New Jersey drivers will start seeing new licenses next month as the state starts rolling out stricter federally-mandated standards known as the "TRU-ID."

The federal changes were a response to the Sept. 11, 2001, terrorist attacks to tighten security and crack down on identity theft after it was found that it was too easy to get fake drivers licenses in the U.S. because states didn't have uniform standards.

A current New Jersey driver license or non-driver ID will continue to be valid as identification for federal purposes:

Until December 1, 2014 for individuals born after December 1, 1964

Until December 1, 2017 for everyone else

After the 2014 and 2017 dates, federal agencies will no longer accept a driver license or ID card unless it is REAL ID-compliant. This means an individual will not be allowed to board commercial flights or enter federal facilities unless he or she has a REAL ID-compliant or other document acceptable to the federal government, such as a U.S.-issued passport.

Documents must show proof of a valid social security number, legal identity, legal presence in the U.S. and proof of a principal residence, said Ray Martinez, Chief Administrator at the New Jersey Motor Vehicle Commission.

Some documents accepted under the 6-point ID program won't do for Tru-ID.

For example, new drivers used to be allowed to present high school and college transcripts to prove identity. U.S. passports, even if expired, were acceptable.

Now, only valid U.S. passports will be allowed. Documents such as military cards and gym memberships will no longer be accepted.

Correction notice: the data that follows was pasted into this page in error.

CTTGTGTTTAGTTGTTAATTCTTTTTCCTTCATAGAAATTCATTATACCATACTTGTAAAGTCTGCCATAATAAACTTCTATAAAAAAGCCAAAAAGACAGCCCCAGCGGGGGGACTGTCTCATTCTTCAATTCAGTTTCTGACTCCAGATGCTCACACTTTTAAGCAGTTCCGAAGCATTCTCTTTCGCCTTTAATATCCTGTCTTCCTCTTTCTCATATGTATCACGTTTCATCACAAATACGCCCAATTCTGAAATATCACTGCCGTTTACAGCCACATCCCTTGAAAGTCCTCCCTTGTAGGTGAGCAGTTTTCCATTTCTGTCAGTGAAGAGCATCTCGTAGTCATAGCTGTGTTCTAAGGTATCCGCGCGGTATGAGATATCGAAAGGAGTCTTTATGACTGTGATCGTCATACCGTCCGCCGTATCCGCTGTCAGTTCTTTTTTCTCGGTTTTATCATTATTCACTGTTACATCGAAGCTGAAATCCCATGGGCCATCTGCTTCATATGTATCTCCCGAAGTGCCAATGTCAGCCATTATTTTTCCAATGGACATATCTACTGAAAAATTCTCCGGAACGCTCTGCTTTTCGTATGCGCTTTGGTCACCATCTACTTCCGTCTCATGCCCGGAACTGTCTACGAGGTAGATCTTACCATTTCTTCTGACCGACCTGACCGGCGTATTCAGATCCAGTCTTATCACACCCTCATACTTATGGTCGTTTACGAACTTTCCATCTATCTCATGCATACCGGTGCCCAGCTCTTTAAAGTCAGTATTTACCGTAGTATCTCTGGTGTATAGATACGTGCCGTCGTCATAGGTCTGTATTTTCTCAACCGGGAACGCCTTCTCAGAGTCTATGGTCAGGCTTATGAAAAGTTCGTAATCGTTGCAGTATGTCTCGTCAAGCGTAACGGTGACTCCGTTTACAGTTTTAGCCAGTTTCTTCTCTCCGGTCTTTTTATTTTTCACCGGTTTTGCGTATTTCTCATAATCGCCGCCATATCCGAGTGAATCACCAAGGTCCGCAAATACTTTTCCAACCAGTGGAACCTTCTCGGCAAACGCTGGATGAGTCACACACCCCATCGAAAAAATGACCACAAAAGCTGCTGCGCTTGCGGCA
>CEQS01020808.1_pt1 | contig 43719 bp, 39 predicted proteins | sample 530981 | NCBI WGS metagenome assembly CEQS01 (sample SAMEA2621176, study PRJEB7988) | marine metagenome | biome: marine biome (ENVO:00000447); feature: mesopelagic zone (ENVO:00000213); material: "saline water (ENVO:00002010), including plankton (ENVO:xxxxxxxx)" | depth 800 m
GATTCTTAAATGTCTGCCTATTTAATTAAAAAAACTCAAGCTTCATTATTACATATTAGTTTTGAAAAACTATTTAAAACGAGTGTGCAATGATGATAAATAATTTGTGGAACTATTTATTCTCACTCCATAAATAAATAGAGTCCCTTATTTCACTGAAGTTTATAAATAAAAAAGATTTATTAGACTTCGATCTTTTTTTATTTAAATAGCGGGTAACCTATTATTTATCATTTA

To accommodate the state's six million drivers, Martinez says they are phasing in the new licenses by date of birth.

"If you are born after December 1st, 1964, you will have to come into Motor Vehicle's and comply with the federal Real-ID requirements."

However, if you were born before that date, Martinez says you can "skip the trip" to the MVC and they will mail you a license renewal form. The new license will be good for four years, but will not be federally compliant.

Martinez says they are doing this to alleviate the traffic at the state's MVC offices.

"The good news is either way you are going to be able to skip a trip coming into our eight years if you were born after 1964, and right now if you were born before 1964."

New Jersey becomes the 8th state to implement the new federal license.

Martinez said he has spoken to other states that have rolled out the new licenses already. "While I expect some resistance here and some folks who won't have the right papers, I think if people read the letters we send them, follow the instructions and bring the right forms with them, it really won't be much different than the 6-points of ID they were used to bringing."

Tru-ID licenses will be good for eight years and cost $48, the same per-year price of the current four-year licenses.

To read more about the new licenses, visit the MVC website.